ALGIERS, Algeria (AP) — Wildfires raging in the forests of eastern Algeria have killed at least 37 people and wounded 161 others, the civil protection department of the North African country said Thursday.
Most of the victims were reported in the region of El Tarf, near the northern Algeria-Tunisian border, where 34 people were found dead. The death toll included a family of five found in their home and eight people on a public bus whose driver was surprised by flames while traveling in a mountainous region.
“Most of the victims in El Tarf are vacationers who came to enjoy paradisiac beaches and enchanting landscapes,” Prime Minister Aïmene Benabderrahmane said.
He and several government members arrived in El Tarf on Thursday. The prime minister said the Algerian state would support the victims’ families and pay for renovation work and compensation for the loss of livestock and beehives. The region is also known for its farming industry.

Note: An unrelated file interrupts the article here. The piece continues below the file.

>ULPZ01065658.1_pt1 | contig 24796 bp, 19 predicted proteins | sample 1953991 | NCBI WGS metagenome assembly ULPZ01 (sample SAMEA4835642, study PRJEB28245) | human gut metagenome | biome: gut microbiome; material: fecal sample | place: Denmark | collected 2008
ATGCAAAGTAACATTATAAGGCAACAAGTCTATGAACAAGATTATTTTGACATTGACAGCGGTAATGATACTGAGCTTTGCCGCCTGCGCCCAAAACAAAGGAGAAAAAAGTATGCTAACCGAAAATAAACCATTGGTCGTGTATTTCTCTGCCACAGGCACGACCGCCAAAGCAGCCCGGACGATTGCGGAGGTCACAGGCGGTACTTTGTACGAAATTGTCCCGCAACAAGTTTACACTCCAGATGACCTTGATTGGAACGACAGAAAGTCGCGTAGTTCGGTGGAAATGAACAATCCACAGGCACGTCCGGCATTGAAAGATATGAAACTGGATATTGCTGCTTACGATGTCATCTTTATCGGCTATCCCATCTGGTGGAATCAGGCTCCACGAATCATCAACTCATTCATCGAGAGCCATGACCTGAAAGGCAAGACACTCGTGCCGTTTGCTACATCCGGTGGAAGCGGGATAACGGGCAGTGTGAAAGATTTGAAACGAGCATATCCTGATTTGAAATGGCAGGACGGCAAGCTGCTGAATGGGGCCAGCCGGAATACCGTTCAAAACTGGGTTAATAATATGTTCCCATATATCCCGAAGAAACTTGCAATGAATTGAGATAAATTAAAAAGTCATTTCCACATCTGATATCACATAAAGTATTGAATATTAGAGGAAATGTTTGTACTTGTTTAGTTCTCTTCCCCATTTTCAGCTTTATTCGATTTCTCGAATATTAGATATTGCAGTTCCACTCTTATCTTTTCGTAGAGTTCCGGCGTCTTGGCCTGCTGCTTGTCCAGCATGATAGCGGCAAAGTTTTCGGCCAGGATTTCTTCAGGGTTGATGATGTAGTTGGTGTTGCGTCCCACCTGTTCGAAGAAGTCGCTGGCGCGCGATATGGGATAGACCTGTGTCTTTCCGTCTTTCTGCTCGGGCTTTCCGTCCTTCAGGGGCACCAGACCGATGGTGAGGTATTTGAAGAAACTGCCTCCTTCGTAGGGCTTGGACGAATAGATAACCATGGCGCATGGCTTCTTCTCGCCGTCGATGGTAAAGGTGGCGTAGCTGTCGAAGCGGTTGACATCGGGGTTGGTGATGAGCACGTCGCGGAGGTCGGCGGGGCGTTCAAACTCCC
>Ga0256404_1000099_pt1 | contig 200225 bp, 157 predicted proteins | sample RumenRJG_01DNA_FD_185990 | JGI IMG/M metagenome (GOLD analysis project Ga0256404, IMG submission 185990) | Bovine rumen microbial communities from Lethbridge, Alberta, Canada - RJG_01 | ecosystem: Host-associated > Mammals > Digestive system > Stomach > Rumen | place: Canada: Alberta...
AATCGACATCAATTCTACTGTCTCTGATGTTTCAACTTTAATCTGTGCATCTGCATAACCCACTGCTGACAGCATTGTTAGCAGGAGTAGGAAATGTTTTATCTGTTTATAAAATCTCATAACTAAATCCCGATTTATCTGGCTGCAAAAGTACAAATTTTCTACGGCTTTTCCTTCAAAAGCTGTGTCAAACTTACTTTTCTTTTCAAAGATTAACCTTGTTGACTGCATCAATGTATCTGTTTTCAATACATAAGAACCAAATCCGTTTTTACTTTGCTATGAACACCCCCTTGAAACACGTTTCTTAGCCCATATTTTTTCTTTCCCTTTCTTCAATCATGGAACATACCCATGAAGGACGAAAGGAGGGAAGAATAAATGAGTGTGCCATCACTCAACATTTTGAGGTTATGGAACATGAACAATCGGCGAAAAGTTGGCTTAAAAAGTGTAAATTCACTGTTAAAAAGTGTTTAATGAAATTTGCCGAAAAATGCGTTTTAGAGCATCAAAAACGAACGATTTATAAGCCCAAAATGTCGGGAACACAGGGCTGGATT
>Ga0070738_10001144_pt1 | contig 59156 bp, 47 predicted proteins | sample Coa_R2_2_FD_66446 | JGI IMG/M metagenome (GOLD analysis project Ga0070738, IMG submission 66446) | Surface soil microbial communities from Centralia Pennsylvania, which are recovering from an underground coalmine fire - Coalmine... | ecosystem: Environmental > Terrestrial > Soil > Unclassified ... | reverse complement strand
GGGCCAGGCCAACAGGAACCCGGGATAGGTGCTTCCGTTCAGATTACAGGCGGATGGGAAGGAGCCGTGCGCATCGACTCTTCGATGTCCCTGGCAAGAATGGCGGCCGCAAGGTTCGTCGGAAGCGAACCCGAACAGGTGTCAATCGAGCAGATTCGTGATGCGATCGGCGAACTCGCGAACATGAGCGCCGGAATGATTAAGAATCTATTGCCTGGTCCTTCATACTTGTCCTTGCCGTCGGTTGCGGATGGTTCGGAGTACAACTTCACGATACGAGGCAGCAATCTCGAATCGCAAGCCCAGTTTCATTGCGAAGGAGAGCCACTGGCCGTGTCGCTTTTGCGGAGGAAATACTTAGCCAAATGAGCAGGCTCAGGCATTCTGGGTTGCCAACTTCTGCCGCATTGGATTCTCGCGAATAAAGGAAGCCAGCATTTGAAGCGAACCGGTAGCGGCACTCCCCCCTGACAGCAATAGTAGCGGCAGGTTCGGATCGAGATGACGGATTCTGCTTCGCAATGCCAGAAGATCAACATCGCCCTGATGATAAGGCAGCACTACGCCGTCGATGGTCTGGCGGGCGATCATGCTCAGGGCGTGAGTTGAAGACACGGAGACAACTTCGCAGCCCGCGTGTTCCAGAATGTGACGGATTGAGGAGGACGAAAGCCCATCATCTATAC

One person died in Souk Ahras, south of El Tarf. Two other people died in the region of Setif, about 185 miles east of Algiers, the North African nation’s capital.
Firefighters from other regions were deployed to help combat the fires, the civil protection agency said.
Calls for solidarity were posted on social media along with appeals for aid. “We need everything,” Yacine Bensalem, vice-president of a regional assembly, told The Associated Press, specifically listing respirators, medicines, bandages and sheets.
Lines of trucks bringing food, water, blankets and clothes could be seen heading toward El Tarf. A crisis unit was set up to oversee the donations, Bensalem said.
Algerian Interior Minister Kamel Beldjoud said 39 fires broke out in 14 regions on Wednesday and that blazes have ravaged more than 12 square miles of forests and brush since the beginning of August.
Authorities said a committee was established to investigate the causes of the wildfires.
In a message of condolences, President Abdelmadjid Tebboune expressed solidarity with the victims. He said the Algerian state would use all “resources” to fight the fires and that families of people who died or whose homes were affected will “get compensation.”